Catherine Wailes’ Pepper Relish
When Sue and I asked Anne how she prepares pink-eyed peas, she said that topping the cooked peas with a spoonful of pepper relish is a must. To make sure we had the full pink-eyed pea experience, she gave us a jar of her homemade relish, made from a dog-eared recipe handed down from her mother, Catherine. She recalls her mother making this relish almost every summer, working over a hot stove and without air-conditioning, Anne emphasized. This red and green relish adds a nice burst of color to the light-colored peas, and a contrasting sweet-and-sour flavor that perfectly sets off the smoky, meaty peas.
1 dozen green bell peppers
1 dozen red bell peppers
1 dozen medium-size onions
1 bunch celery
2 quarts white vinegar
3 pounds sugar
3 tablespoons canning and pickling salt (kosher salt can be substituted)
Using an old-fashioned, hand-operated tabletop meat grinder or a food processor, grind or finely chop the peppers, onions, and celery to a fairly small size, but not smaller than about ⅛-inch in diameter. (If you grind them too small, the peppers and celery will become mushy; you want to have some texture.) Place the vegetables in a large pot and pour boiling water over them, then drain.
Combine the vinegar and sugar in a large pot and place over medium heat, stirring occasionally. When the sugar is dissolved, add the drained vegetables and salt and bring to a boil. Boil for 10 minutes and place in very hot, sterile jars. (Anne says the combination of the hot relish and hot jars will generate enough heat to create a seal.) The relish will easily keep for a year in a cool, dry place.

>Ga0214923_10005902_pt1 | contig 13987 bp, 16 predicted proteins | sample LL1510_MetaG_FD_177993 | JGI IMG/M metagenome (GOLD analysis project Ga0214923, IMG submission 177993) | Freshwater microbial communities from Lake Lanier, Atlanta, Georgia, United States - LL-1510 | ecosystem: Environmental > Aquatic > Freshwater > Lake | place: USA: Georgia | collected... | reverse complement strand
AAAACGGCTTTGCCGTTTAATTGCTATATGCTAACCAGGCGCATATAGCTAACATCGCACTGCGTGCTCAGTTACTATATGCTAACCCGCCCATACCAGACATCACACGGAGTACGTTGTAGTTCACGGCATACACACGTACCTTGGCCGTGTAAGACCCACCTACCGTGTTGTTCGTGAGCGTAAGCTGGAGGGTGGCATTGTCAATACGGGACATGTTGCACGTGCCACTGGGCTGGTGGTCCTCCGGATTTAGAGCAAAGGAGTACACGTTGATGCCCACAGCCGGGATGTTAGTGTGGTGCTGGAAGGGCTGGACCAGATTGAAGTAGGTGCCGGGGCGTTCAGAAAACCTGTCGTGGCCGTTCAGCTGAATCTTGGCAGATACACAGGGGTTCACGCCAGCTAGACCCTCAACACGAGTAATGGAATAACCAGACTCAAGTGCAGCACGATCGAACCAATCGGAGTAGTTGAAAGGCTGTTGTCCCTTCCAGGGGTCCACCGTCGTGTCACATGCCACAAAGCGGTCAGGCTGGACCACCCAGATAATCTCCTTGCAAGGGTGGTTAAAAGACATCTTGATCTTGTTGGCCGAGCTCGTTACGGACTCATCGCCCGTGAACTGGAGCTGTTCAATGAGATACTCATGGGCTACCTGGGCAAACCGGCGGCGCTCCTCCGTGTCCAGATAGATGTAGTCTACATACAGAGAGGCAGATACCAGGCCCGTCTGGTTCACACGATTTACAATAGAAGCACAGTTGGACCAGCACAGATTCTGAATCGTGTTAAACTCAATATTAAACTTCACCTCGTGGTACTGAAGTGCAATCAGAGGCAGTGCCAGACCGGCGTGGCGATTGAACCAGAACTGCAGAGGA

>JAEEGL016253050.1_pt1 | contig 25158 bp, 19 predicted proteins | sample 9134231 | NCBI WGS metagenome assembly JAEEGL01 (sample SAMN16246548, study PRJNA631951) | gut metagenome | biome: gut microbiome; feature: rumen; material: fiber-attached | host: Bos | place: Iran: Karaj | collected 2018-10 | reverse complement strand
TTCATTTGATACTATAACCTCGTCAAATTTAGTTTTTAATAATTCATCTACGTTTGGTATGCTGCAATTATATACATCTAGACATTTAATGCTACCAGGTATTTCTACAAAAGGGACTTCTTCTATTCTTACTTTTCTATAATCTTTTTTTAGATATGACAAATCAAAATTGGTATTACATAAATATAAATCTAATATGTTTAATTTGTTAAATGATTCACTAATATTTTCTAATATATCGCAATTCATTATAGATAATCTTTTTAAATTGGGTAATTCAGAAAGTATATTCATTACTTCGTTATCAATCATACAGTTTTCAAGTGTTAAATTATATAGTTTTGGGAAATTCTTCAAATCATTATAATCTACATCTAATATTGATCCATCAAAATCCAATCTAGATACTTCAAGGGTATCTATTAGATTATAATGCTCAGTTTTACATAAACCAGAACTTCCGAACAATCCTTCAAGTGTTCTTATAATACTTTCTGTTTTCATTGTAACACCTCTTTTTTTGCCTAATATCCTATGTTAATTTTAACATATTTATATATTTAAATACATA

Note: Anne hasn’t used a food processor to make the relish, as she prefers the uniformity you get with a meat grinder. Another alternative to a meat grinder is to use a mixer attachment for a KitchenAid stand mixer, which allows you to grind vegetables similarly to a meat grinder.
Variation: Pink-Eyed Peas with Okra
Anne says the combination of pink-eyed peas with tender young okra, about 2 to 3 inches in length, is delicious, and a favorite of hers. To prepare the peas with okra, cook the broth down so it is at the level of the peas or just below. (You will probably want to remove the lid of your pan about mid-way through cooking.) When the peas are tender, lay whole, trimmed okras across the top of the peas and steam, covered, until the okra are tender.